Helen's Flower

'Feursiegel' Helen's Flower;
or, Sneezeweed

"Let it come
like wildflowers,
suddenly, because the field
must have it: wildpeace."

-Yehuda Amichal


Helenium x autumnale is a popular perennial in Germany with many varieties developed in the past decade by German growers. Each year it seems another German hybrid variety makes it to the American market.

It's intriguing that Heleniums have long been more popular in Europe than in America, for they are native to North America, where historically they were referred to dismissively as Sneezeweeds. The origin of the name Sneezeweed is uncertain, but it appears that Native American medicine men would grind up the plant, blow it in the faces of individuals thought to be possessed (by devils or diseases), inducing sneezing that was believed to expel the demon (or sickness. European settlers saw how it was used among native peoples, & immediately picked up on it as a substitute for snuff.

Their more favorable name is Helen's Flowers, after Helen of Troy, & because the blossoms are bright as the sun (helios). Helen's flowers require full sun, where they are drought hardy & heat hardy, but also tolerant of moisture. It thrives in regular garden soil & is almost never bothered by pests or diseases. It begins blooming in July & with deadheading of spent flowers will continue flowering until September.

They were introduced into Europe in 1729 & were wowing European garden shows by 1878. Throughout the 19th Century there were no named forms, but a half-dozen species were gardened. By the 1920s select varieties & hybrids were beginning to appear in plant catalogs & flower shows. The first really praiseworthy cultivars were developed by Karl Foerster from the 1940s onward.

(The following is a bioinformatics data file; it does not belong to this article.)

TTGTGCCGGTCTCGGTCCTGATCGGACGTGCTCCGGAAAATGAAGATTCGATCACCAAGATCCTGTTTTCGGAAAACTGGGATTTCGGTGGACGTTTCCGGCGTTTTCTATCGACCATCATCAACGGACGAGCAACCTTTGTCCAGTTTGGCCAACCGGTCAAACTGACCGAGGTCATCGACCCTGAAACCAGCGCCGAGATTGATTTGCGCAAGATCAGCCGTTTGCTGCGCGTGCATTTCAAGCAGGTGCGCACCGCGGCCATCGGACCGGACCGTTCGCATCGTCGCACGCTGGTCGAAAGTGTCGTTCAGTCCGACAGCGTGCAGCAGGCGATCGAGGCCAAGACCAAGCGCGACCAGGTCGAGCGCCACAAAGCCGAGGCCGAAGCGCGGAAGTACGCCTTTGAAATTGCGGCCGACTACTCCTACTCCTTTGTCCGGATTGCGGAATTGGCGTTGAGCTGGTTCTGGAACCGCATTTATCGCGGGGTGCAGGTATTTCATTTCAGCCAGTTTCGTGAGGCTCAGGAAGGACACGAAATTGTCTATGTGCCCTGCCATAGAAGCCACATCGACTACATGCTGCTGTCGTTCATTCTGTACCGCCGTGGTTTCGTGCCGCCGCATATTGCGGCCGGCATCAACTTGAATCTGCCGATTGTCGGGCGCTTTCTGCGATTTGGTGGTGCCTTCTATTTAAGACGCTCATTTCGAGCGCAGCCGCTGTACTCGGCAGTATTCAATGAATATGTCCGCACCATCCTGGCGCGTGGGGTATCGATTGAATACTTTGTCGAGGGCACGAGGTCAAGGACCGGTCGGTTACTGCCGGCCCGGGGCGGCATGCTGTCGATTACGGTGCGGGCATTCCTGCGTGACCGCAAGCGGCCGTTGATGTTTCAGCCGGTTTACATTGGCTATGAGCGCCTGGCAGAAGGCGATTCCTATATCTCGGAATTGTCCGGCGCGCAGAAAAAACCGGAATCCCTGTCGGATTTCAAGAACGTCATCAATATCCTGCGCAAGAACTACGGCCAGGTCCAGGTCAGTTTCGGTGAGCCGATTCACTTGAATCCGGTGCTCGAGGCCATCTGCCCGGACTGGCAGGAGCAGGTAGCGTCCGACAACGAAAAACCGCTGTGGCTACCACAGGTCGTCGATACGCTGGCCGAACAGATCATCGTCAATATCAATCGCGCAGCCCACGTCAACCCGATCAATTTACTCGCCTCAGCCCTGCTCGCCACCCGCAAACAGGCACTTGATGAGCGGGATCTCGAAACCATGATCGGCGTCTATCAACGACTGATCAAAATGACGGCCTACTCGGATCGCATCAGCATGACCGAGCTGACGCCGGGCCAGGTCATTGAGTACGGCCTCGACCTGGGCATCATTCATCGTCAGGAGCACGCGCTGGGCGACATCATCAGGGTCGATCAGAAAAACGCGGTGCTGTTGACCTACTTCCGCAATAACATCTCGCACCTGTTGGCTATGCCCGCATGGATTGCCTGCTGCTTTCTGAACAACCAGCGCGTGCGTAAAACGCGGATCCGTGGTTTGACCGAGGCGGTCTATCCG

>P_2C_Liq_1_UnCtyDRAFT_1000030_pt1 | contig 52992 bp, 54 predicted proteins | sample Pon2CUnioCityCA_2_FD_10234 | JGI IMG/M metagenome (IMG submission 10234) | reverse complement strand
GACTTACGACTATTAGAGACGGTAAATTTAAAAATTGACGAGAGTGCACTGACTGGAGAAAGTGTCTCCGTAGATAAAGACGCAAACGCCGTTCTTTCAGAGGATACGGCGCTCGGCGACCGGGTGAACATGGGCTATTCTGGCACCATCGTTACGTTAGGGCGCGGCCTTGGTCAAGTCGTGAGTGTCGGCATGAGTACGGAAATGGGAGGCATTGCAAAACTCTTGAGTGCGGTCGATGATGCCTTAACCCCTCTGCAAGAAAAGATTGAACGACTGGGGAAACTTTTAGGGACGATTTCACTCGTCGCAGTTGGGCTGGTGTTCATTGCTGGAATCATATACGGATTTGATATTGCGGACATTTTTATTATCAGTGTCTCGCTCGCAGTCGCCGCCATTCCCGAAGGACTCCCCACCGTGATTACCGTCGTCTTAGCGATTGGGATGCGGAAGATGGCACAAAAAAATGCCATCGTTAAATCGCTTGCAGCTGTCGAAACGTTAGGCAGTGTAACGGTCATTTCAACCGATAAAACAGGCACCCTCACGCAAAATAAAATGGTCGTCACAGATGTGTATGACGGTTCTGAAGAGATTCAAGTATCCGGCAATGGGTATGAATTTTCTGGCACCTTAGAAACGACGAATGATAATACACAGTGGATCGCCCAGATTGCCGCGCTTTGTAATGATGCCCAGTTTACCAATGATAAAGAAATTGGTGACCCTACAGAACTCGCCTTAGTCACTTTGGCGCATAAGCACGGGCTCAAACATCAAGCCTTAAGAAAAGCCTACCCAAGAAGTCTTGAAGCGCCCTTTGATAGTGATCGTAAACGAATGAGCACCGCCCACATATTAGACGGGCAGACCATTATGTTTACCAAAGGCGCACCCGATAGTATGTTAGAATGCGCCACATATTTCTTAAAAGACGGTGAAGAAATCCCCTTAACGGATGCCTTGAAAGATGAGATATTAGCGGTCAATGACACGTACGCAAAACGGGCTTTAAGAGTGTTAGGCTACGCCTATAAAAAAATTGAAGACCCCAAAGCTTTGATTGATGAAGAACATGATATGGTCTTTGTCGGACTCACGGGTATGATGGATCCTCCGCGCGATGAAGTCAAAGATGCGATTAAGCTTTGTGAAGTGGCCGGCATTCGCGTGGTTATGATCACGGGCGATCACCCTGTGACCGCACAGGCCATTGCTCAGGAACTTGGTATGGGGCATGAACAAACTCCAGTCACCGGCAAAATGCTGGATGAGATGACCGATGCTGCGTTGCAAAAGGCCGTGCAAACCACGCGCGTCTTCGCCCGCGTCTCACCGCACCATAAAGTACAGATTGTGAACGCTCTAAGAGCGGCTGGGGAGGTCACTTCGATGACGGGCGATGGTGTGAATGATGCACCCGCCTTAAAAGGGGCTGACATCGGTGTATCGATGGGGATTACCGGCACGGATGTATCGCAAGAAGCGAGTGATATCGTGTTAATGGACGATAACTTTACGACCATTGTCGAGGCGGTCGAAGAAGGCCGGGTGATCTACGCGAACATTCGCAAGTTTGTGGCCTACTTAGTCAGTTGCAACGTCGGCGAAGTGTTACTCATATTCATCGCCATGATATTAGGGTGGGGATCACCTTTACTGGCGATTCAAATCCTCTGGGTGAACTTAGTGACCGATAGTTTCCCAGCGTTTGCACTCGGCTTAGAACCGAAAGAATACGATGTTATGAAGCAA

Helen's Flower'Feursiegel' is one of Karl Foerster's plants. The name means "Fiery Lightning-bolt." It received the Award of Garden Merit in 2001. The clumps stand three or four feet tall, sometimes taller, topped by a tight bunch of blossoms that have petals gold-tipped with bright red streaking, around a large button center of yellow & red.

Sneezeweeds have chemical components that function as insecticides so that the plant is not much bothered by pests. They are also not much browsed by wildlife, being toxic to deer & rabbits, as also to livestock.

As medicinal plants, sneezeweeds were cited by Constantine Rafinesque in Medical Flora of the United States (1828) as a cure for deafness, headaches, rheumatism, & congestion. Some of its alleged values, such as curing the deaf, are in the main baseless. But scientific studies of various species of helenium have substantiated a few of the traditional uses, although the plant's toxicity is too great for it to be safely used as a home remedy.

Several chemical components of the genus have interested serious researchers. The chemical helenalin for chief example is a potent anti-inflammatory pain relief medication, anti-tumor agent, & even has a potential for treatment of leukemia [Kasai et al, Journal of Natural Products, 1982]. Unfortunately helenalin has serious toxic side effects that make its use both as an herbal remedy or a pharmaceutical grade extract dangerous especially to the hepatic system. Another isolated chemical, microlenin, has been shown to inhibit cancer growths, & was not as apt to cause cellular damage as was helenalin [Hall et al, The Journal of Pharmacological Science, 1983].

Herbal remedies without actual benefit beyond that of a placebo tend also to have minimal potential for harmful side effects, so are the most popularly promoted by the herbal industry, echinacea for key example, being neither helpful nor harmful, unless used for a treatable condition to avoid actual physicial care. By contrast, herbs with the greatest potential as authentic medicines tend also to have the greater capacity for harmful side-effects, & this is certainly true for the genus Helenium.


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